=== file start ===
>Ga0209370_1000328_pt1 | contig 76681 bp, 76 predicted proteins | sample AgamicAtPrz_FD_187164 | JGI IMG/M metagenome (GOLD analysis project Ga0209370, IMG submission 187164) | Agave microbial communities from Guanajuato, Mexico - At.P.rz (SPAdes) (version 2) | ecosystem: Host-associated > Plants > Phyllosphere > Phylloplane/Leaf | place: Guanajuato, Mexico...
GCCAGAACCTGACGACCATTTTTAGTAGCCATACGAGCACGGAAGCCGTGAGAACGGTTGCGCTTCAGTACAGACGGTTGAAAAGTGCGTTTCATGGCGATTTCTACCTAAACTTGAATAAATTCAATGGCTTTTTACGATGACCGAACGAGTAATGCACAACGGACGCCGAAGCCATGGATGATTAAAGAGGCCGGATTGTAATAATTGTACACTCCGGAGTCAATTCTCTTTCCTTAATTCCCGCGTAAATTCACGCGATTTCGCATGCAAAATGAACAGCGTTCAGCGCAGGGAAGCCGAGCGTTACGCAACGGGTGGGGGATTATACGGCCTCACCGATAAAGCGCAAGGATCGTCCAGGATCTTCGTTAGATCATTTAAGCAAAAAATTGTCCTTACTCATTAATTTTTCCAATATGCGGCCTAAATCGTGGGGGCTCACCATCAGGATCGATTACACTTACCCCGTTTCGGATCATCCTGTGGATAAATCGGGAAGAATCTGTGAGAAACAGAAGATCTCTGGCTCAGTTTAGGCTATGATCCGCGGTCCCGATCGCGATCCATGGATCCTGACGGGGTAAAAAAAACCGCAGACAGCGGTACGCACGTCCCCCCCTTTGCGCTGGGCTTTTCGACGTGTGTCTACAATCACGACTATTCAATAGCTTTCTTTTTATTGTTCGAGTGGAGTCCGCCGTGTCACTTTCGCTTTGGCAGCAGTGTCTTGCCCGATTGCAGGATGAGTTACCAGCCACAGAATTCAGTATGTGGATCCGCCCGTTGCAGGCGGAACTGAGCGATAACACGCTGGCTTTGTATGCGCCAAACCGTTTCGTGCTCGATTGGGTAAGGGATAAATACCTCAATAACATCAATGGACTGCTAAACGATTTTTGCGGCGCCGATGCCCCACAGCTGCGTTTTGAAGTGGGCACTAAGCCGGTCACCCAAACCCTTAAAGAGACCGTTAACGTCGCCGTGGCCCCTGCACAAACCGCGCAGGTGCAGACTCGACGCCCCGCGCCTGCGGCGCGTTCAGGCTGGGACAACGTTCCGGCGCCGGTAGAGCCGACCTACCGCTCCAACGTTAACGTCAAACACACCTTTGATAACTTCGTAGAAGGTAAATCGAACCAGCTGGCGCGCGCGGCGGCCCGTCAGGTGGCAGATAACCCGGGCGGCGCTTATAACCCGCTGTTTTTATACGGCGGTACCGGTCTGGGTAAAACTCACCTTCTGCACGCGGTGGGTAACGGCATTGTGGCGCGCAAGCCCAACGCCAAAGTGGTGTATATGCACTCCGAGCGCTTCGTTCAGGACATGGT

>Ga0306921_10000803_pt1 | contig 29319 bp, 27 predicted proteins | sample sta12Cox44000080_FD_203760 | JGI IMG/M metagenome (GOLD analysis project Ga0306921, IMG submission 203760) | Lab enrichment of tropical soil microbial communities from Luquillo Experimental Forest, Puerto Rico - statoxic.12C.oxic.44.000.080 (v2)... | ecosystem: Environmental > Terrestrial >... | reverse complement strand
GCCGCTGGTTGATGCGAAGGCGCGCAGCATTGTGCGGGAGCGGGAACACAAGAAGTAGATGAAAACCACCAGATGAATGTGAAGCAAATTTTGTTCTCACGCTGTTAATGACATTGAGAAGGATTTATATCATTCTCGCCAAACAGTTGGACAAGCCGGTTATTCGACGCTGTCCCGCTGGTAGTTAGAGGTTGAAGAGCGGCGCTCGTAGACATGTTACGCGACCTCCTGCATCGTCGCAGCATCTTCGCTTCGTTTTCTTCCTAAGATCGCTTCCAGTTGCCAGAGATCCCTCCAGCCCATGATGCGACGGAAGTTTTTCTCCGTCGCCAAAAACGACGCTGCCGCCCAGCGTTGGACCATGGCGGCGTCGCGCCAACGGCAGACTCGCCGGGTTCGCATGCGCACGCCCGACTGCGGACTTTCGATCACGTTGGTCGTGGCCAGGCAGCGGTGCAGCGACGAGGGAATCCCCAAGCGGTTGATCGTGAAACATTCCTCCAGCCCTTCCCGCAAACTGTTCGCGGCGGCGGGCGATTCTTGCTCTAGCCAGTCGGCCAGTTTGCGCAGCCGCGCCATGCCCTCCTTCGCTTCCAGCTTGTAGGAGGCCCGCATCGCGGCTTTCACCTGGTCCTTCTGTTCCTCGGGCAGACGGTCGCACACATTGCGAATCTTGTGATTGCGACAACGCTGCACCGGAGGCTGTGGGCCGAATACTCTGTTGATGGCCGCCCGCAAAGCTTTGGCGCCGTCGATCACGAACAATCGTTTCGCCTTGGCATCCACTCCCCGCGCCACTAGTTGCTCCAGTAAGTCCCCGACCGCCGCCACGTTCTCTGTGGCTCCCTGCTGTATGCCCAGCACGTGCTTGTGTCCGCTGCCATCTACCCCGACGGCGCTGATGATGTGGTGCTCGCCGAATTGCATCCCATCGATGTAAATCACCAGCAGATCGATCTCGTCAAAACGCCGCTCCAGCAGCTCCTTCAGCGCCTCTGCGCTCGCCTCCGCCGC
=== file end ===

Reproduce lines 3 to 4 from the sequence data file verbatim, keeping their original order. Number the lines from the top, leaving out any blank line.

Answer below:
>Ga0306921_10000803_pt1 | contig 29319 bp, 27 predicted proteins | sample sta12Cox44000080_FD_203760 | JGI IMG/M metagenome (GOLD analysis project Ga0306921, IMG submission 203760) | Lab enrichment of tropical soil microbial communities from Luquillo Experimental Forest, Puerto Rico - statoxic.12C.oxic.44.000.080 (v2)... | ecosystem: Environmental > Terrestrial >... | reverse complement strand
GCCGCTGGTTGATGCGAAGGCGCGCAGCATTGTGCGGGAGCGGGAACACAAGAAGTAGATGAAAACCACCAGATGAATGTGAAGCAAATTTTGTTCTCACGCTGTTAATGACATTGAGAAGGATTTATATCATTCTCGCCAAACAGTTGGACAAGCCGGTTATTCGACGCTGTCCCGCTGGTAGTTAGAGGTTGAAGAGCGGCGCTCGTAGACATGTTACGCGACCTCCTGCATCGTCGCAGCATCTTCGCTTCGTTTTCTTCCTAAGATCGCTTCCAGTTGCCAGAGATCCCTCCAGCCCATGATGCGACGGAAGTTTTTCTCCGTCGCCAAAAACGACGCTGCCGCCCAGCGTTGGACCATGGCGGCGTCGCGCCAACGGCAGACTCGCCGGGTTCGCATGCGCACGCCCGACTGCGGACTTTCGATCACGTTGGTCGTGGCCAGGCAGCGGTGCAGCGACGAGGGAATCCCCAAGCGGTTGATCGTGAAACATTCCTCCAGCCCTTCCCGCAAACTGTTCGCGGCGGCGGGCGATTCTTGCTCTAGCCAGTCGGCCAGTTTGCGCAGCCGCGCCATGCCCTCCTTCGCTTCCAGCTTGTAGGAGGCCCGCATCGCGGCTTTCACCTGGTCCTTCTGTTCCTCGGGCAGACGGTCGCACACATTGCGAATCTTGTGATTGCGACAACGCTGCACCGGAGGCTGTGGGCCGAATACTCTGTTGATGGCCGCCCGCAAAGCTTTGGCGCCGTCGATCACGAACAATCGTTTCGCCTTGGCATCCACTCCCCGCGCCACTAGTTGCTCCAGTAAGTCCCCGACCGCCGCCACGTTCTCTGTGGCTCCCTGCTGTATGCCCAGCACGTGCTTGTGTCCGCTGCCATCTACCCCGACGGCGCTGATGATGTGGTGCTCGCCGAATTGCATCCCATCGATGTAAATCACCAGCAGATCGATCTCGTCAAAACGCCGCTCCAGCAGCTCCTTCAGCGCCTCTGCGCTCGCCTCCGCCGC